South Dakota, like many States, taxes the retail sales of goods and services
in the State. Sellers are required to collect and remit the tax to
the State, but if they do not then in-state consumers are responsible
for paying a use tax at the same rate.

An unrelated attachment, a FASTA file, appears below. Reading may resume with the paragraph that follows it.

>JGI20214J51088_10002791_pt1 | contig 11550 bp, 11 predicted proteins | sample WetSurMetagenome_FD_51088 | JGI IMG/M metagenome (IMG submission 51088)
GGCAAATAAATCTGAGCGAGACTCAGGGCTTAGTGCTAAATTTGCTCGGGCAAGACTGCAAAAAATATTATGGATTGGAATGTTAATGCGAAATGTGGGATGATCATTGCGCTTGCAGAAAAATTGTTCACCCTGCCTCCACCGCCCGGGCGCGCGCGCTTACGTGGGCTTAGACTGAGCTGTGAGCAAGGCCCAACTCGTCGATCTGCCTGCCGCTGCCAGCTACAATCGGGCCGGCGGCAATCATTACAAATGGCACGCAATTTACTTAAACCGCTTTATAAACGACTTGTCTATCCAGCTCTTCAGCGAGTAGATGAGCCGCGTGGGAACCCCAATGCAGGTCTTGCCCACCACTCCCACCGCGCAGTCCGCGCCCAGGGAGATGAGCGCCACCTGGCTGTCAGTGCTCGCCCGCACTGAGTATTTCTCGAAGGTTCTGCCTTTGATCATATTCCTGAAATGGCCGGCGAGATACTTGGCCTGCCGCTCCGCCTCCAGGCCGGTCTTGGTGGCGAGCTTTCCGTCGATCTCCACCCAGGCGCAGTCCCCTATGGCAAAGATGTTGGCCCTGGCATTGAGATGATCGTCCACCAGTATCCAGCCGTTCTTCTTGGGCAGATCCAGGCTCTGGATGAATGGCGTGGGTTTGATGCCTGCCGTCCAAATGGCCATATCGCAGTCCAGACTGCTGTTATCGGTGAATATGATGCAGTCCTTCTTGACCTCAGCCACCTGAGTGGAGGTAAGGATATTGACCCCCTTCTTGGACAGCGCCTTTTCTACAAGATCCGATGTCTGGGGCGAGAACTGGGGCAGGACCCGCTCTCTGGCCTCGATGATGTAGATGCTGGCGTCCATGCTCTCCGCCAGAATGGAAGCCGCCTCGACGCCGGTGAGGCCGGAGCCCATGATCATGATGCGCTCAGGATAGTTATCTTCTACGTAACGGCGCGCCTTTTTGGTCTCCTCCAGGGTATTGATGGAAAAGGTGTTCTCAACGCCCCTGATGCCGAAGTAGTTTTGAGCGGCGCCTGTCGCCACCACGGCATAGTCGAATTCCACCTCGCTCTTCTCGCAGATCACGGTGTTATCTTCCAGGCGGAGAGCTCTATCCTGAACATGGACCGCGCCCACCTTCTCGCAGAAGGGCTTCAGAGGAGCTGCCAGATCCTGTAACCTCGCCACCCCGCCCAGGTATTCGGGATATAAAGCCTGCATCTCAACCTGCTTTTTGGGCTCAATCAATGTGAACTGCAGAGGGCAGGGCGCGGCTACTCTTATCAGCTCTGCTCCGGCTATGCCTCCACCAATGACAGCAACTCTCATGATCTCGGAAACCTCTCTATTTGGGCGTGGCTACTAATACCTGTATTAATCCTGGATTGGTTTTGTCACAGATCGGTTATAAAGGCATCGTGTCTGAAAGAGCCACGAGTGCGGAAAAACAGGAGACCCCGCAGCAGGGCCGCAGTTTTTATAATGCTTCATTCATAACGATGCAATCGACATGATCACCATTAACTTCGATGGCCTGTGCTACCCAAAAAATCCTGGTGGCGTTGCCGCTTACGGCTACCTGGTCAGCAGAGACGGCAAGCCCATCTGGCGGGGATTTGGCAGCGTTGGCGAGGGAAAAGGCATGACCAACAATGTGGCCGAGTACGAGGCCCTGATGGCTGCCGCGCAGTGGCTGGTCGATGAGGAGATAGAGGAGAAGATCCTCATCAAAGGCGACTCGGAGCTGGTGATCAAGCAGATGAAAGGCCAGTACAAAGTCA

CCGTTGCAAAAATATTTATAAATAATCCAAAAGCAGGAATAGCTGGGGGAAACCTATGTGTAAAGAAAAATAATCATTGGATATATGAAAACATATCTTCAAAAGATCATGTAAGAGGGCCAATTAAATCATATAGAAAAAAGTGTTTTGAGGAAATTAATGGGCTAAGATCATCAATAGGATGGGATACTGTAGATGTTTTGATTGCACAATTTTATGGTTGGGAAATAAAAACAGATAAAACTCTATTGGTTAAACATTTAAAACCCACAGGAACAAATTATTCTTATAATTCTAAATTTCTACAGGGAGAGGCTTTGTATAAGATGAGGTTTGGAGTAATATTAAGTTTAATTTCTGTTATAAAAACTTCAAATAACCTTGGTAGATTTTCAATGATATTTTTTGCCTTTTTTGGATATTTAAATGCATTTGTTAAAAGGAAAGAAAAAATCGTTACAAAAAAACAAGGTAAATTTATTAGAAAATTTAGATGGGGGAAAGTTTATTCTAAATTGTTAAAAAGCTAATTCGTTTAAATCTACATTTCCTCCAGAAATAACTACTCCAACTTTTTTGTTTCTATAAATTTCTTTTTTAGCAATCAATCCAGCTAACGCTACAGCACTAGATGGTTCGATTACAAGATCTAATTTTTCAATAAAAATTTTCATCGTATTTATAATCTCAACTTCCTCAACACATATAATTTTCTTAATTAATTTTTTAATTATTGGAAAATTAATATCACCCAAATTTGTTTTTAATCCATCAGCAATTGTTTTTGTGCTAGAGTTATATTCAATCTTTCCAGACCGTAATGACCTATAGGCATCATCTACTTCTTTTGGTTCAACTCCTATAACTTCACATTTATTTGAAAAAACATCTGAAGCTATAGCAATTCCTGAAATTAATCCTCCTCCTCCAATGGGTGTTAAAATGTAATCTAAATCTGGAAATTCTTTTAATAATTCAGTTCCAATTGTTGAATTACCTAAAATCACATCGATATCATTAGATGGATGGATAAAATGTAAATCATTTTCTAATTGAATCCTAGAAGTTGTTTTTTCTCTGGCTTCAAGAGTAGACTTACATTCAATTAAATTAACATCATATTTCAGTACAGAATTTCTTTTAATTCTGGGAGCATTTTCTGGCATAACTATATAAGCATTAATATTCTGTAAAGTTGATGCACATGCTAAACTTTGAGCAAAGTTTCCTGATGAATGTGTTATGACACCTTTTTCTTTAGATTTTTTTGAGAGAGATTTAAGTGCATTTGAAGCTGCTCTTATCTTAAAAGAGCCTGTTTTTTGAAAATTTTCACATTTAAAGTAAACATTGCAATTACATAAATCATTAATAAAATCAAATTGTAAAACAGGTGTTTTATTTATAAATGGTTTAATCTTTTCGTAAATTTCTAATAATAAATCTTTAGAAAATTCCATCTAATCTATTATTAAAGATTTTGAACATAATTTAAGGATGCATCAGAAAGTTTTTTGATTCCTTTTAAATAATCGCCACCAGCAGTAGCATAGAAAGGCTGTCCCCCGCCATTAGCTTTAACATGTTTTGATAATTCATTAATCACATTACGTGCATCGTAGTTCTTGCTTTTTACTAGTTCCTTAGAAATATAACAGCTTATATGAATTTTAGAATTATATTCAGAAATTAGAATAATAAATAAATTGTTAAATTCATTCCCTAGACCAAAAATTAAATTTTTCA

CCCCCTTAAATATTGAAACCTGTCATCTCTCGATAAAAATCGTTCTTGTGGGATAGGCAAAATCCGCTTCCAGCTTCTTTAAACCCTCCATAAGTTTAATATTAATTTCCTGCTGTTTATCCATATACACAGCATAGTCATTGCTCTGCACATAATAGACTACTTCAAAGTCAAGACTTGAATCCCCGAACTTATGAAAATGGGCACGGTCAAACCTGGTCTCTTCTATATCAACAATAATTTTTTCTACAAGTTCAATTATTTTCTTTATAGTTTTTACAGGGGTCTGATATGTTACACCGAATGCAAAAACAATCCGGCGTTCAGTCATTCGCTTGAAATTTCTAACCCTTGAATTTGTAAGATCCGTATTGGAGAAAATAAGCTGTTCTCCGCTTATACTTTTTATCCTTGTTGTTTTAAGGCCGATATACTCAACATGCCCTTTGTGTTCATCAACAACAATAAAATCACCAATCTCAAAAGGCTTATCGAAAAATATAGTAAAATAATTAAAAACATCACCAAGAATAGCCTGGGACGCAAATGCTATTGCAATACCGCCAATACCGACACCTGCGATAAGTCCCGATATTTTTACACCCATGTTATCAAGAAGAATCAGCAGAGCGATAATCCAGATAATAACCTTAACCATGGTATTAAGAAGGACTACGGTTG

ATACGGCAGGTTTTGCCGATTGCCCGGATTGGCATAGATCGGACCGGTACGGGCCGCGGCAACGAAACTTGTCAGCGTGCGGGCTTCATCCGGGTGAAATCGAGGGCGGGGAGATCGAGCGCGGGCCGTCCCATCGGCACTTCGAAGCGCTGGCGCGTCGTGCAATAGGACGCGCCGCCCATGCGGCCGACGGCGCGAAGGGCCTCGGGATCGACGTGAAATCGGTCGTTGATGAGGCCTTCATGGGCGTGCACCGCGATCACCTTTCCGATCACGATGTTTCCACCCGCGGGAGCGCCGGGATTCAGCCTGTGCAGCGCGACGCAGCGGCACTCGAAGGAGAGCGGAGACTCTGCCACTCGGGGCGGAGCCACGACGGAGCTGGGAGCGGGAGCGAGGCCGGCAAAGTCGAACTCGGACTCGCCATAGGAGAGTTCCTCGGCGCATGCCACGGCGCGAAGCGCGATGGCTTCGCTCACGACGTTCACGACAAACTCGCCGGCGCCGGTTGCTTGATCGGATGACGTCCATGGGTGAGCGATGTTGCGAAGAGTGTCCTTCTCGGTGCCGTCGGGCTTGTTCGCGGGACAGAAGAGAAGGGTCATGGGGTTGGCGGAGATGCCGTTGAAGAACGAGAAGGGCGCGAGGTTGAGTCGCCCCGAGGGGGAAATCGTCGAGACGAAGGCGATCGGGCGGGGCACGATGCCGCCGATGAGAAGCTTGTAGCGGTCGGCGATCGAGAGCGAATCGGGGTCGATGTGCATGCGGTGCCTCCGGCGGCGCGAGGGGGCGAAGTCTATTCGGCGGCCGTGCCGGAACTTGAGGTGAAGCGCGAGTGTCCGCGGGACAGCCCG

"Under National Bellas Hess, Inc. v. Department of Revenue of Ill., 386 U. S. 753, and Quill Corp. v. North Dakota, 504 U. S. 298, South Dakota may not require a business that has no physical presence in the State to collect its sales tax. Consumer compliance rates are notoriously low, however, and it is estimated that Bellas Hess and Quill cause South Dakota to lose between $48 and $58 million annually. Concerned about the erosion of its sales tax base and corresponding loss of critical funding for state and local services, the South Dakota Legislature enacted a law requiring out-of-state sellers to collect and remit sales tax “as if the seller had a physical presence in the State.” The Act covers only sellers that, on an annual basis, deliver more than $100,000 of goods or services into the State or engage in 200 or more separate transactions for the delivery of goods or services into the State. Respondents, top online retailers with no employees or real estate in South Dakota, each meet the Act’s minimum sales or transactions requirement, but do not collect the State’s sales tax. South Dakota filed suit in state court, seeking a declaration that the Act’s requirements are valid and applicable to respondents and an injunction requiring respondents to register for licenses to collect and remit the sales tax. Respondents sought summary judgment, arguing that the Act is unconstitutional. The trial court granted their motion. The State Supreme Court affirmed on the ground that Quill is controlling precedent." Read More